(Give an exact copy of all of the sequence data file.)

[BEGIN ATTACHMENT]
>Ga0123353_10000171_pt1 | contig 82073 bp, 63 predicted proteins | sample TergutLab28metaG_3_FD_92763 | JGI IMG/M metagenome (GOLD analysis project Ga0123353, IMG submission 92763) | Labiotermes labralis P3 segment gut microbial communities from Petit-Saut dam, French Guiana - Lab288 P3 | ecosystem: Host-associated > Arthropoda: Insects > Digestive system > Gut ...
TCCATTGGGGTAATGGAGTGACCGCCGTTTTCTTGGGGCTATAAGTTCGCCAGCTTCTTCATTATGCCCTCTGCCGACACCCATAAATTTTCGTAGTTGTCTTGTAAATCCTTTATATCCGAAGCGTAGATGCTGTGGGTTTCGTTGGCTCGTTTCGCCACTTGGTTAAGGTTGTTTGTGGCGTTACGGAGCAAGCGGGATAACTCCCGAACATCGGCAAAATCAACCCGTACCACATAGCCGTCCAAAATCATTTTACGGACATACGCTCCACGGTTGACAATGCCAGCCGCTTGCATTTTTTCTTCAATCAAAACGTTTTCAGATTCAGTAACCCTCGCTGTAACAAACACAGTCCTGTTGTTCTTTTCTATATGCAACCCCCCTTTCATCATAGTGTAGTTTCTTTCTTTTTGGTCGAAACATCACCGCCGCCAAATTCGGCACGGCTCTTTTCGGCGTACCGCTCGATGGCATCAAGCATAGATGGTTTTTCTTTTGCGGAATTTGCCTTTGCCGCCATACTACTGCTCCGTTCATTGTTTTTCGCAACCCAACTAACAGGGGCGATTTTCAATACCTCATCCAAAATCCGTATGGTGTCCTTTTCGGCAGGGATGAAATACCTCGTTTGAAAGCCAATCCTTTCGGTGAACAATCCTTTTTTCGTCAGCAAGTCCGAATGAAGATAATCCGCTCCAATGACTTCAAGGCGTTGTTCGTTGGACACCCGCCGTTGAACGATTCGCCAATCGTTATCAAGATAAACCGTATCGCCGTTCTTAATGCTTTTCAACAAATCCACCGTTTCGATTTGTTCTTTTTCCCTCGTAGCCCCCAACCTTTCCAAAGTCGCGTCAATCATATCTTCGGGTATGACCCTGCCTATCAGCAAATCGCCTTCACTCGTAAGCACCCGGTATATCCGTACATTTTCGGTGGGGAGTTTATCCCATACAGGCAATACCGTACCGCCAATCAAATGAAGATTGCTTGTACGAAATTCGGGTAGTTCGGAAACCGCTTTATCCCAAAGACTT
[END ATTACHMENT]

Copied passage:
>Ga0123353_10000171_pt1 | contig 82073 bp, 63 predicted proteins | sample TergutLab28metaG_3_FD_92763 | JGI IMG/M metagenome (GOLD analysis project Ga0123353, IMG submission 92763) | Labiotermes labralis P3 segment gut microbial communities from Petit-Saut dam, French Guiana - Lab288 P3 | ecosystem: Host-associated > Arthropoda: Insects > Digestive system > Gut ...
TCCATTGGGGTAATGGAGTGACCGCCGTTTTCTTGGGGCTATAAGTTCGCCAGCTTCTTCATTATGCCCTCTGCCGACACCCATAAATTTTCGTAGTTGTCTTGTAAATCCTTTATATCCGAAGCGTAGATGCTGTGGGTTTCGTTGGCTCGTTTCGCCACTTGGTTAAGGTTGTTTGTGGCGTTACGGAGCAAGCGGGATAACTCCCGAACATCGGCAAAATCAACCCGTACCACATAGCCGTCCAAAATCATTTTACGGACATACGCTCCACGGTTGACAATGCCAGCCGCTTGCATTTTTTCTTCAATCAAAACGTTTTCAGATTCAGTAACCCTCGCTGTAACAAACACAGTCCTGTTGTTCTTTTCTATATGCAACCCCCCTTTCATCATAGTGTAGTTTCTTTCTTTTTGGTCGAAACATCACCGCCGCCAAATTCGGCACGGCTCTTTTCGGCGTACCGCTCGATGGCATCAAGCATAGATGGTTTTTCTTTTGCGGAATTTGCCTTTGCCGCCATACTACTGCTCCGTTCATTGTTTTTCGCAACCCAACTAACAGGGGCGATTTTCAATACCTCATCCAAAATCCGTATGGTGTCCTTTTCGGCAGGGATGAAATACCTCGTTTGAAAGCCAATCCTTTCGGTGAACAATCCTTTTTTCGTCAGCAAGTCCGAATGAAGATAATCCGCTCCAATGACTTCAAGGCGTTGTTCGTTGGACACCCGCCGTTGAACGATTCGCCAATCGTTATCAAGATAAACCGTATCGCCGTTCTTAATGCTTTTCAACAAATCCACCGTTTCGATTTGTTCTTTTTCCCTCGTAGCCCCCAACCTTTCCAAAGTCGCGTCAATCATATCTTCGGGTATGACCCTGCCTATCAGCAAATCGCCTTCACTCGTAAGCACCCGGTATATCCGTACATTTTCGGTGGGGAGTTTATCCCATACAGGCAATACCGTACCGCCAATCAAATGAAGATTGCTTGTACGAAATTCGGGTAGTTCGGAAACCGCTTTATCCCAAAGACTT